Saturday, May 31, 2008

Dry Creek Co-op

I spent the last few days meeting with grape sources and crush alternatives and did a healthy dose of field reseach bellied up to winery tasting bars around Sonoma County. Michelle Baker was our gracious hostess with the mostest at Family Wineries in Dry Creek Valley. With 8 wineries under one roof (including my personal favorite Collier Falls who recently got that best of show trophy you see on the bar) it really reminded me of our own little co-operative effort in Austin. As we chatted with her Michelle revealed that she is not only a friendly face behind the Family Wineries tasting bar but also writes about wine for Wine Country This Week, Spotlight’s Wine Country Guide and Jane magazine. It was a great stop and I highly recommend it as you work your way through Dry Creek on the way to the Dry Creek Grocery for picnic supplies, water to rehydrate and toothpaste to get scrub your zinfadeled teeth. Cheers!

Monday, May 26, 2008

wow - patience rewarded

I was reminded this Memorial Day weekend about the benefits of aging and breathing to a big red wine. Like this 2002 Napa syrah from Novy. A good fruit forward syrah in its youth, it has gained even more smoky, gamey complexity with a few cellar years. But it took being open a couple hours for the really great stuff to kick in. Glad I waited (well for part of the bottle anyway).

Saturday, May 24, 2008

wow - pinot of a different color

Related to pinot noir, little green pinot blanc grapes make a great refreshing white that is a tad more serious and complex than you average quaffer but still not as heavy as most chardonnays. Tart and tangy, these grapes thrive in Alsace France and into Germany (call it "weissburgunder") and also do quite well in the cool Willamette Valley in Oregon. Great seafood wine or a complement to creamy sauces or cheese. On the healthy side, it really brought out the lemon in a lemon-pepper roasted chicken. Or just sip it on a hot day - yum! I picked this 2006 Adelsheim up at Austin Wine Merchant - 17 bucks.

Sunday, May 18, 2008

wow - unAmerican white?

Pine Ridge makes this crisp delicious dry white using 80% chenin blanc and the rest viognier. Now do you ever see such a wine on a menu or at a tasting? You would in France and certainly would in South Africa where, sometimes called "steen", chenin blanc is one of the most widely consumed wines. Stateside, however, chenin blanc has a bad rap as something that should come in a big green jug. All because the grape was never raised carefully for flavor but was instead turned into a workhorse of Central Valley California bulk wine where it flourishes but becomes unremarkable. At probably its most lofty form, French Vouvray can be $100 a bottle chenin blanc that can age well for decades. This much more humble Pine Ridge ages just fine on the front seat of the car on the way home from Whole Foods where I picked it up for $9. As Texas winegrowers search for grapes to grow that fit our hot climate, they would do well to consider this high-acid grape that can produce great refreshing wines ranging from dry to sweet.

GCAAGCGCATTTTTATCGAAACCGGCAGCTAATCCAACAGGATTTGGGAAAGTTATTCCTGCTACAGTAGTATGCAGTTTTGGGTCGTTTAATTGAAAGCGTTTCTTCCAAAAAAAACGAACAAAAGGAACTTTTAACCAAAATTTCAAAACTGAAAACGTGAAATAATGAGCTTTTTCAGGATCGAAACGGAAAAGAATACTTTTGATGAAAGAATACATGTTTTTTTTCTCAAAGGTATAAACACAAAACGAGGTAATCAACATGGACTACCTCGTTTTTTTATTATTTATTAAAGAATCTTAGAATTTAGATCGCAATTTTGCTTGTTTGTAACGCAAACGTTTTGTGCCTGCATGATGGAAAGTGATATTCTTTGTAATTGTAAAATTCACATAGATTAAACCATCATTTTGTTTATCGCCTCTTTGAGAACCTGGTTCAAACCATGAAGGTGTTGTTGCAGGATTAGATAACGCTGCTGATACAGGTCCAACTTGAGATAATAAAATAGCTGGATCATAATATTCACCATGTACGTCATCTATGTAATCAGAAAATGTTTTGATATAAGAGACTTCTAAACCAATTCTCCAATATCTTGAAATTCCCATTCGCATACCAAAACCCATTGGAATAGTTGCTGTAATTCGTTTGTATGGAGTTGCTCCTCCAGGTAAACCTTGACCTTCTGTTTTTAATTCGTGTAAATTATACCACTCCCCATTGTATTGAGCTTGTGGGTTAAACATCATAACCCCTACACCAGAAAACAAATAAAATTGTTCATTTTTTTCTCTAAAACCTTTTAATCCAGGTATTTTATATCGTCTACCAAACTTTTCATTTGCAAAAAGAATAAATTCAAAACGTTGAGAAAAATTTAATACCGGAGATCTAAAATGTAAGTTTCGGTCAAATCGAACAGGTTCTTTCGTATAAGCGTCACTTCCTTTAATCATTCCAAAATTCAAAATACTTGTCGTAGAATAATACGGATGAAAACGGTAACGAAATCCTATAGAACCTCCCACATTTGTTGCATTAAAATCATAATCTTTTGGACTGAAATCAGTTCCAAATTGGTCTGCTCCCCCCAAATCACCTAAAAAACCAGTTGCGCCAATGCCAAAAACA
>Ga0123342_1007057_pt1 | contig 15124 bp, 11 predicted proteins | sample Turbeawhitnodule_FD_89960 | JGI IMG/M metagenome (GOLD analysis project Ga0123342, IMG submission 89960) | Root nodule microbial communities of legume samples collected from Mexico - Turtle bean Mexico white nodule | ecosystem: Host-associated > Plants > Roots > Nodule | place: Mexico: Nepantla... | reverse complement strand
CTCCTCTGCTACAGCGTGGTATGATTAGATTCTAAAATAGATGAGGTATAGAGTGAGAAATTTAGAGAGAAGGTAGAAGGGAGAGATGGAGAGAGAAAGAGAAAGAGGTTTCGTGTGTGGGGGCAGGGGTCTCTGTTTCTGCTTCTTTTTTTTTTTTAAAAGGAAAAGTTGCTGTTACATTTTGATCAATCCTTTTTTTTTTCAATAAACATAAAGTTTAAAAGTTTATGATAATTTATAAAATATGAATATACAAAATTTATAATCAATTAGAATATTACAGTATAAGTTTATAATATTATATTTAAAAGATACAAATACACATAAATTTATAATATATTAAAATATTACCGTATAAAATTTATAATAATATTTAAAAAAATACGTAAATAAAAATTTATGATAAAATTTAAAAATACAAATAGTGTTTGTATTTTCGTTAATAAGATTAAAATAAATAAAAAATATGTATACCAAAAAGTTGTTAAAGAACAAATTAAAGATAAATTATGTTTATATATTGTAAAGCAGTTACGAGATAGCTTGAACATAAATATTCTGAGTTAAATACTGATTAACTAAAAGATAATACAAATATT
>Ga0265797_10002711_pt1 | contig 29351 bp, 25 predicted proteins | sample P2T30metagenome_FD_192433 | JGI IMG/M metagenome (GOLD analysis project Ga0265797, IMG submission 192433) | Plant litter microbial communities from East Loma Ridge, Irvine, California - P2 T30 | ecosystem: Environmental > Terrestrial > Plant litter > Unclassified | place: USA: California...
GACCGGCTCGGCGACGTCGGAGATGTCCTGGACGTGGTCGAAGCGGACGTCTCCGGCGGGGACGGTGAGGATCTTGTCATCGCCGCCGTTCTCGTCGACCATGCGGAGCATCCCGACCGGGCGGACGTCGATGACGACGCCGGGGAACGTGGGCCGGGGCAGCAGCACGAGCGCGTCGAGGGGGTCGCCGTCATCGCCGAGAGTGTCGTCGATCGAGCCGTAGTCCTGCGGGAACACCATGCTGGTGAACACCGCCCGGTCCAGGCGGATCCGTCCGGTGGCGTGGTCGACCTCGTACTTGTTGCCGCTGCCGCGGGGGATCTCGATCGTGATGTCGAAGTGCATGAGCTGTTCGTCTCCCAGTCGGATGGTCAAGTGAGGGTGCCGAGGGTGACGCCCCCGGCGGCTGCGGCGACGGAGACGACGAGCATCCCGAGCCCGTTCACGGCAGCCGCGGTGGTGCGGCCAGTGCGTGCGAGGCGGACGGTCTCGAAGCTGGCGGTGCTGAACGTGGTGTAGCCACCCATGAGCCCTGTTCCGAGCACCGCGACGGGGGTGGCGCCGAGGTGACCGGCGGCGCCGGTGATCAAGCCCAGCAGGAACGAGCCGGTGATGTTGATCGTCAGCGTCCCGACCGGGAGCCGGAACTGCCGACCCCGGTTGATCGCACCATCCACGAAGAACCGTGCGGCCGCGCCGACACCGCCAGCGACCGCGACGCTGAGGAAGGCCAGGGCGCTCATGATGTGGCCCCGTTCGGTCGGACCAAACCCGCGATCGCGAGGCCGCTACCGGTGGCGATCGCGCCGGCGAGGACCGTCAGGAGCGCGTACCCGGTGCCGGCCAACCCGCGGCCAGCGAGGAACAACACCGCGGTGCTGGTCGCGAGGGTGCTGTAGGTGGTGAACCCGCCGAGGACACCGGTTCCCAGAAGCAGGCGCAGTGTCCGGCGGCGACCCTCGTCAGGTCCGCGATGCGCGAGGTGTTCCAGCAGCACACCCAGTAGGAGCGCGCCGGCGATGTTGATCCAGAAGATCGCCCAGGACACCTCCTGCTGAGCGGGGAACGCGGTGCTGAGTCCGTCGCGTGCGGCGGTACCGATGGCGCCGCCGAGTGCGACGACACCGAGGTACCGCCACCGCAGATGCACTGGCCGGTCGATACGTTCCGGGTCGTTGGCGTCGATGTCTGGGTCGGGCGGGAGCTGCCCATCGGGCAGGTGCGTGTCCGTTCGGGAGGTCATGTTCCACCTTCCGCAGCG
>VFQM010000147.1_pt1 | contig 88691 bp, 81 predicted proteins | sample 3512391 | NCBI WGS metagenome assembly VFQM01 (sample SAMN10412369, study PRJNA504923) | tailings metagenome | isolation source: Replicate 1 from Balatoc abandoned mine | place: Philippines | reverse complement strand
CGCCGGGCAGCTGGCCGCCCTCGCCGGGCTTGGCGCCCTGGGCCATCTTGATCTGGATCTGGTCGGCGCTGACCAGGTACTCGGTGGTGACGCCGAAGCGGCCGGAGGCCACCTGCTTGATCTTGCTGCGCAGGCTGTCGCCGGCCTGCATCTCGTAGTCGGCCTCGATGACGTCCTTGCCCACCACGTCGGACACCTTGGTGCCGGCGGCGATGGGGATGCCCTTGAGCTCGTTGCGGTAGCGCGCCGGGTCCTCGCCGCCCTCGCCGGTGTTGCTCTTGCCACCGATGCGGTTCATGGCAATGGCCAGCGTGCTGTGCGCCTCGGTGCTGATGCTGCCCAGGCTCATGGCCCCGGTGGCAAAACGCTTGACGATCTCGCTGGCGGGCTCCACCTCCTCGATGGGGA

Tuesday, May 13, 2008

wow - one swede pink

Here from Italian producer Letizia, another really good dry rose ("rosato" in Italian) from a pretty interesting Italian, well Sicilian actually, varietal: nero d'avola. This variety does well growing in the Sicilian heat (Texas grape growers should take note!) and can produce big barrel-aged reds, but in these grapes give heft to a very full flavored aromatic pink that is great with prosciutto and a sliver of sharp cheese. Yet another terrific summer quaffer! I was sipping this wine with lunch in Sweden (!) but don't go that far for a bottle - look for a nero d'avola rosato near you.

Sunday, May 04, 2008

w.o.w. think pink

As summer approaches you just gotta think pink. I know all the pushback: pink wine is sweet, pink wine is not "real" wine, and of course my favorite: real men don't drink pink....ANYTHING. Well, set aside those cliche's for a minute and consider, there is a LOT of dry rose out there that is not the least bit sweet - just as dry as a chardonnay or sauvignon blanc but with more heft and complexity. So while whites may do fine, something like, say, a good spaghetti carbonara with that bit of egg and pancetta (hmmm... Asti comes to mind), is a whole different dish with a dry rose. Like this UNTI 2007 Rose: 65% grenache 35% mourvedre, all farmed at UNTI's own vineyards in Dry Creek Sonoma. Now that is real wine. Can't find UNTI at the store? Order direct like I did - go to the link above and you are a few clicks and a credit card away from having some wine within a week. Hurry though - this is not a wine to have shipped in the heat of the summer. So now, should I address that real men drinking pink wine issue? Guess not, as coming from someone that likes pink wine it might sound defensive.